Genocide literally means the murder of an entire race. Raphael Lemkin coined the term in reference to the Ottoman Turkish massacres of the Armenians during World War I.
   Following the Nazi atrocities against the Jews in World War II, the 1948 Convention on the Prevention and Punishment of Genocide legally defined genocide as any act "committed with intent to destroy, in whole or in part, a national, ethnical, racial or religious group, as such." It is particularly relevant for the Kurdish question that the international legal definition of genocide involves the destruction of a group "in whole or in part." This phrase has been interpreted as meaning "a reasonably significant number, relative to the total of the group as a whole, or else a significant section of a group such as its leadership."
   The Iraqi Anfal campaign that killed as many as 180,000 Kurds at the end of the Iran-Iraq War in the 1980s, the Iraqi chemical attack on Halabja that killed some 5,000 Kurds in March 1988, and Turkish attempts to assimilate forcibly the Kurdish ethnic population in Turkey are all actions that might well qualify as genocide under the Genocide Convention.
   Iraq acceded to the Genocide Convention without any reservation in 1959 and, therefore, theoretically may be brought before the International Court of Justice by any other contracting state that has not made a reservation to Article IX of the convention detailing the procedure to do so. The risks and associated problems entailed in bringing a case to the world court, however, have prevented any case from being considered to date. This lack of determination is specifically illustrated by the United States, which refused to ratify the convention for more than 40 years because of its own domestic racial problems and fear of international interference in its internal affairs. Turkey has never acceded to the Genocide Convention.
   Other possible examples of genocide in recent times include the Khmer Rouge massacres in Cambodia during the 1970s, the Hutu massacre of Tutsis in Rwanda in 1994, and the Serb massacres in the former Yugoslavia during the 1990s. Subsequently, international tribunals have been created and are currently functioning to hear cases dealing with these atrocities in Rwanda and former Yugoslavia. The trial of the former Serb leader Slobodan Milosevic for war crimes and crimes against humanity by the international tribunal would signify that a similar indictment against Saddam Hussein might have been in order for his actions against the Kurds over the years, but his execution at the end of 2006 for another charge prevented such action.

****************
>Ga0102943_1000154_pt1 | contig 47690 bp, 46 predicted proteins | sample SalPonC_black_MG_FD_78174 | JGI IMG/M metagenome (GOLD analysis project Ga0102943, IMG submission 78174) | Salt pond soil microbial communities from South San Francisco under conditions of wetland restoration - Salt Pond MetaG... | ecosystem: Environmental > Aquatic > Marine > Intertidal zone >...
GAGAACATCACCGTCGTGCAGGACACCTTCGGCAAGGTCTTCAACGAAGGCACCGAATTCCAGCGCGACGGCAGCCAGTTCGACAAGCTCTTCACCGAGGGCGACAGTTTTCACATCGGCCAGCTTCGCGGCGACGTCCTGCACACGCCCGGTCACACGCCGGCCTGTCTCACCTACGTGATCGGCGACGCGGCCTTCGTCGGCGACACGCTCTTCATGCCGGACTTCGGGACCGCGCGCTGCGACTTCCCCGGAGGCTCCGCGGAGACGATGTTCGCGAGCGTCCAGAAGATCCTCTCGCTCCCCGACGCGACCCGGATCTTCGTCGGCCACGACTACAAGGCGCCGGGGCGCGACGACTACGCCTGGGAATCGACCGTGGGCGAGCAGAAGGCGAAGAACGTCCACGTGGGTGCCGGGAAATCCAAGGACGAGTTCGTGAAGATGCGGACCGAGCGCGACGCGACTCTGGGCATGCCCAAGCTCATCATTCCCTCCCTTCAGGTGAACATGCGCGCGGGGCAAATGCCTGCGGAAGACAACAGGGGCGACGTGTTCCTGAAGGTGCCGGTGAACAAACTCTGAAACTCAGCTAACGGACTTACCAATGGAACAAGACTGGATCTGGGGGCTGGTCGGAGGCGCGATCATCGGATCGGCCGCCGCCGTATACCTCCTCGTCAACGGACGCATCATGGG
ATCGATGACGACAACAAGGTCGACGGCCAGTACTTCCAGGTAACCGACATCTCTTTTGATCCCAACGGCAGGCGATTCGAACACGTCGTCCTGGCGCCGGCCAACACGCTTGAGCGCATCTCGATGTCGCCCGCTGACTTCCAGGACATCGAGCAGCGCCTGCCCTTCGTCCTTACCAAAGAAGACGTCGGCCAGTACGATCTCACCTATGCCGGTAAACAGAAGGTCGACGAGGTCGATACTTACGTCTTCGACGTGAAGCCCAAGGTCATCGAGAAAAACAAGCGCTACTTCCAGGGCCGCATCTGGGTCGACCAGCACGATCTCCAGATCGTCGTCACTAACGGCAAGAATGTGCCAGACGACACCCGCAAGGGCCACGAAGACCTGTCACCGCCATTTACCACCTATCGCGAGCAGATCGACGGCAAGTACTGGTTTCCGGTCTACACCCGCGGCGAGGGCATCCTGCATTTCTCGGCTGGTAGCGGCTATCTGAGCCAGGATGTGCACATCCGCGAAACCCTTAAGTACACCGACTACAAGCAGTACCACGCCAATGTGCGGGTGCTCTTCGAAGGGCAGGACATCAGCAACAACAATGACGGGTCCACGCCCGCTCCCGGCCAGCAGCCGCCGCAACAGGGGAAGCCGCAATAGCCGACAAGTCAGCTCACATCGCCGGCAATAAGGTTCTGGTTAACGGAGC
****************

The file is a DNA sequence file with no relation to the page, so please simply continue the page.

See also Human rights.

Historical Dictionary of the Kurds. .

Look at other dictionaries:

  • Genocide — Génocide Un génocide est l extermination physique, intentionnelle, systématique et programmée d un groupe ou d une partie d un groupe en raison de ses origines ethniques, religieuses ou sociales[1]. Sommaire 1 Étymologie 2 Définition …   Wikipédia en Français

  • GÉNOCIDE — Inventée par le professeur américain d’origine polonaise R. Lemkin qui, pour ce faire, n’a tenu aucun compte des règles élémentaires de l’étymologie, l’expression gréco latine de «génocide» cherche à introduire pour les groupes entiers d’humains… …   Encyclopédie Universelle

  • genocide — geno·cide / je nə ˌsīd/ n: acts committed with intent to partially or wholly destroy a national, ethnic, racial, or religious group; also: the crime of committing such an act Merriam Webster’s Dictionary of Law. Merriam Webster. 1996. genocide …   Law dictionary

  • genocide — gen o*cide n. The systematic killing of a racial or cultural group; as, the Nazi genocide of Jews left few in Germany or Poland after World War II. Syn: race murder, racial extermination. [WordNet 1.5] …   The Collaborative International Dictionary of English

  • genocide — 1944, apparently coined by Polish born U.S. jurist Raphael Lemkin (1900 1959) in his work Axis Rule in Occupied Europe [p.19], in reference to Nazi extermination of Jews, lit. killing a tribe, from Gk. genos race, kind (see GENUS (Cf. genus)) +… …   Etymology dictionary

  • genocide — [n] mass extermination annihilation, carnage, decimation, ethnic cleansing, holocaust, massacre, mass execution, mass murder, race extermination, slaughter; concept 252 …   New thesaurus

  • genocide — ► NOUN ▪ the deliberate killing of a very large number of people from a particular ethnic group or nation. DERIVATIVES genocidal adjective. ORIGIN from Greek genos race + CIDE(Cf. ↑ cide) …   English terms dictionary

  • genocide — [jen′ə sīd΄] n. [< Gr genos, race, kind (see GENUS) + CIDE: first applied to the attempted extermination of the Jews by Nazi Germany] the systematic killing of, or a program of action intended to destroy, a whole national or ethnic group… …   English World dictionary

  • Genocide — This article is about the crime. For other uses, see Genocide (disambiguation). Buchenwald concentration camp was technically not an extermination camp, though it was a site of an extraordinary number of deaths …   Wikipedia

  • Génocide — Un génocide est l extermination physique, intentionnelle, systématique et programmée d un groupe ou d une partie d un groupe en raison de ses origines ethniques, religieuses ou sociales[1]. Sommaire 1 Histoire et étymologie 2 Définition …   Wikipédia en Français